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Singularity explained simply: will our technological growth soon become uncontrollable?

By Harriet Piercy

Dec 2, 2020


In a new essay published in The International Journal of Astrobiology, Joseph Gale from The Hebrew University of Jerusalem and co-authors raised awareness of what recent advances in artificial intelligence (AI) could mean for the future of humanity and robots. The study focuses more specifically on pattern recognition and self learning while also presenting a fundamental shift between super intelligence’s relationship with humans. The futurist Ray Kurzweil predicted that the singularity would occur in 2045, but Gale believes this event may be more imminent, especially with the advent of quantum computing. What is singularity exactly, and what does it mean for humanity?

What is the singularity?

The term ‘the singularity’ has different definitions depending on who you ask, and it often overlaps with ideas like transhumanism. However, broadly speaking, the singularity is the hypothetical future creation of superintelligent machines. Superintelligence is defined as a technologically-created cognitive capacity far beyond what is currently possible for humans, and should the singularity occur, technology will in turn advance beyond our ability to foresee or control its outcomes. Basically, the singularity will be the time when the abilities of a computer overtake the abilities of the human brain—it’s a little concerning, I know.

As we know, a human brain is ‘wired’ differently to a computer, and this may be the reason as to why certain tasks are simple for us but challenging for today’s AI. The size of the brain or the number of neurons it contains doesn’t equate to higher intelligence either. For example, whales and elephants have double the number of neurons in their brains compared to humans, and yet, they are not more intelligent than us.

When the singularity occurs, which should come down to if and when we let it due to our current power over the situation, the human race may very well undergo its decline. As theoretical physicist Stephen Hawking once predicted, and told the BBC, “The development of full artificial intelligence could spell the end of the human race.”

Hawking came to this response based on the technology he used to communicate because of the impacts of the motor neuron disease that he lived with, which involved a basic form of AI. According to Kurzweil’s book The Singularity Is Near, humans may soon be fully replaced by AI or some hybrid form of humans and machines.

American writer Lev Grossman explained this prospect in Time magazine by saying that “Their rate of development would also continue to increase, because they would take over their own development from their slower-thinking human creators. Imagine a computer scientist that was itself a superintelligent computer. It would work incredibly quickly. It could draw on huge amounts of data effortlessly. It wouldn’t even take breaks…”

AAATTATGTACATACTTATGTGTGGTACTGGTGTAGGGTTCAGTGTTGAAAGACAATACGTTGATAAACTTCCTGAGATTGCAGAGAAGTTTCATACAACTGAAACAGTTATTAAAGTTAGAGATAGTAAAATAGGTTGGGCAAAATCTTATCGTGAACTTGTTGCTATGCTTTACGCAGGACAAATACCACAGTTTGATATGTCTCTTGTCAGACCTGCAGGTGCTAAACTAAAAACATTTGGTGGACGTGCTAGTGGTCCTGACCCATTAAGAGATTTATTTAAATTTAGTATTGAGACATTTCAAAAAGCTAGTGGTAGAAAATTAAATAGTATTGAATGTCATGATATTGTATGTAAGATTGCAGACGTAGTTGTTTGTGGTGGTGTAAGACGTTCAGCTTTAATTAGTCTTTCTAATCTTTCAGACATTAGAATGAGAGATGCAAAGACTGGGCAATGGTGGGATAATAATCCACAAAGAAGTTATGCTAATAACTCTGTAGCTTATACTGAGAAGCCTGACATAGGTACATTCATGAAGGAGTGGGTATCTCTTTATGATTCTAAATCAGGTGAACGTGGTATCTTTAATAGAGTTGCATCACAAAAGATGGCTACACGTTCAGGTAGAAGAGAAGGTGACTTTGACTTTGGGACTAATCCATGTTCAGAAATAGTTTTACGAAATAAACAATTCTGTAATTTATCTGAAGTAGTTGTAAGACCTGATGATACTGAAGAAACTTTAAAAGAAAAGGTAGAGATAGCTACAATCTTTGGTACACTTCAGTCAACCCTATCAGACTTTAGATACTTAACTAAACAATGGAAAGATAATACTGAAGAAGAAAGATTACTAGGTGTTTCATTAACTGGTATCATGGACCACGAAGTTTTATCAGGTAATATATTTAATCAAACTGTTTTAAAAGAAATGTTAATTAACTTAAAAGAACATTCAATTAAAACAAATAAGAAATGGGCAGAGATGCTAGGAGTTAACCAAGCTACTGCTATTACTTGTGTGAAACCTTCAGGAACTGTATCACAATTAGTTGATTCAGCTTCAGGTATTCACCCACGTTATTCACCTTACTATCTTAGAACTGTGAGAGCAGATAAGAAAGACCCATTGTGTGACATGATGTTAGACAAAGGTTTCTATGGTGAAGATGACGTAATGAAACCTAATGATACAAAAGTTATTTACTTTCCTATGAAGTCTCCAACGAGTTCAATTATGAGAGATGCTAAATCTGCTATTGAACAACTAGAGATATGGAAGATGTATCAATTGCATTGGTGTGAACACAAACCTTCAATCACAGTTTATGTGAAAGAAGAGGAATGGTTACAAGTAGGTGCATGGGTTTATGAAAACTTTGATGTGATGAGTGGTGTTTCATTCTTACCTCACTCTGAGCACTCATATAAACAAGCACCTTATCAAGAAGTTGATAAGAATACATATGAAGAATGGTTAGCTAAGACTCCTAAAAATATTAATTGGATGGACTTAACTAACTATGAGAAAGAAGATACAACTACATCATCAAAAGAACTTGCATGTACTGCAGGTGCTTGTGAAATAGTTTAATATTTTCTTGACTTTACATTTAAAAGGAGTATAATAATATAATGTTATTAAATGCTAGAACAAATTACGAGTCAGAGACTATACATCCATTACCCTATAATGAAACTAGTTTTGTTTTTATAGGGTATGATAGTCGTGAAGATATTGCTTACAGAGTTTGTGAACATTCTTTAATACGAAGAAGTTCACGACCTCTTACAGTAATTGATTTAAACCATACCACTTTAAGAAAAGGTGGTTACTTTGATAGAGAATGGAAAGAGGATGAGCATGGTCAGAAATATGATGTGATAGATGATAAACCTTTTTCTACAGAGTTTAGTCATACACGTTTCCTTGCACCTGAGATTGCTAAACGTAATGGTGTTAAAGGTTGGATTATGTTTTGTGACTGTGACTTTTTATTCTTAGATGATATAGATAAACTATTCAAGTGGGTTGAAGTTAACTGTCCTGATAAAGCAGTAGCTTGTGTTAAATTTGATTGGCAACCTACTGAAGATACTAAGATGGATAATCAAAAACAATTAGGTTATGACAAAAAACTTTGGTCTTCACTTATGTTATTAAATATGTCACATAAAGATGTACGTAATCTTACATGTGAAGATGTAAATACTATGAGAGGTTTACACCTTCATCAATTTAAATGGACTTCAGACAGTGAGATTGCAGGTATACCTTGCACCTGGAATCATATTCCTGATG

Future posed an interesting experiment on ‘supercomputers to superintelligence’ by proposing that we ask our elders whether they ever dared think that one day in the future (meaning now), everyone would be posting and sharing images and information about one another on a social network called Facebook. Or, if they ever imagined that they would soon be able to receive answers to every and any question from a mysterious entity called Google. Chances are that they would probably answer negatively, and who would blame them?

The thing is that very few would have imagined the future that is now, even if assumptions were made on technologies becoming widespread or how they would fundamentally change society. But here we are, and what we might now idealise of our very futures, may turn out to be exaggerated versions of those ideas, or nothing like them at all.

Changes of any kind, in hindsight, always actualise as dramatic, and this is most definitely the case with technology. These sort of dramatic shifts in thinking are what is called singularity, which originally derived from mathematics and describes a point which we are incapable of deciphering its exact properties, or where the equations make no sense and have no sense of direction. Now the term creates a point that could completely change the way we view, as well as function, as human beings.

Singularity and AI regeneration

Because of the potentially approaching singularity, AI will essentially improve itself once it learns how to, and will do so over and over again without our help. Humans will remain biological machines, but if this superintelligent AI were to be kept on a tight leash, humans would be able to use it to their advantage still, meaning that we could use the advancement produced by this technology to expose and discover the wonders of what we haven’t been able to discover in our world yet, and beyond.

Truthfully, the singularity of some spectrum is most definitely due to arrive, it has already within the gaming world and professional fields like health care. That being said, some humans may struggle with the reality of such a time arriving, and some may ignore it altogether (while still using a mobile phone or calculator, ignorantly). While both of these approaches will most definitely remain disastrously behind, others will realise that the path ahead relies on the increasing collaboration with humankind and computers. I argue that the dawn of singularity is here, possibly that it arrived decades ago, and that only in hindsight will we actualise this point in time as dramatic.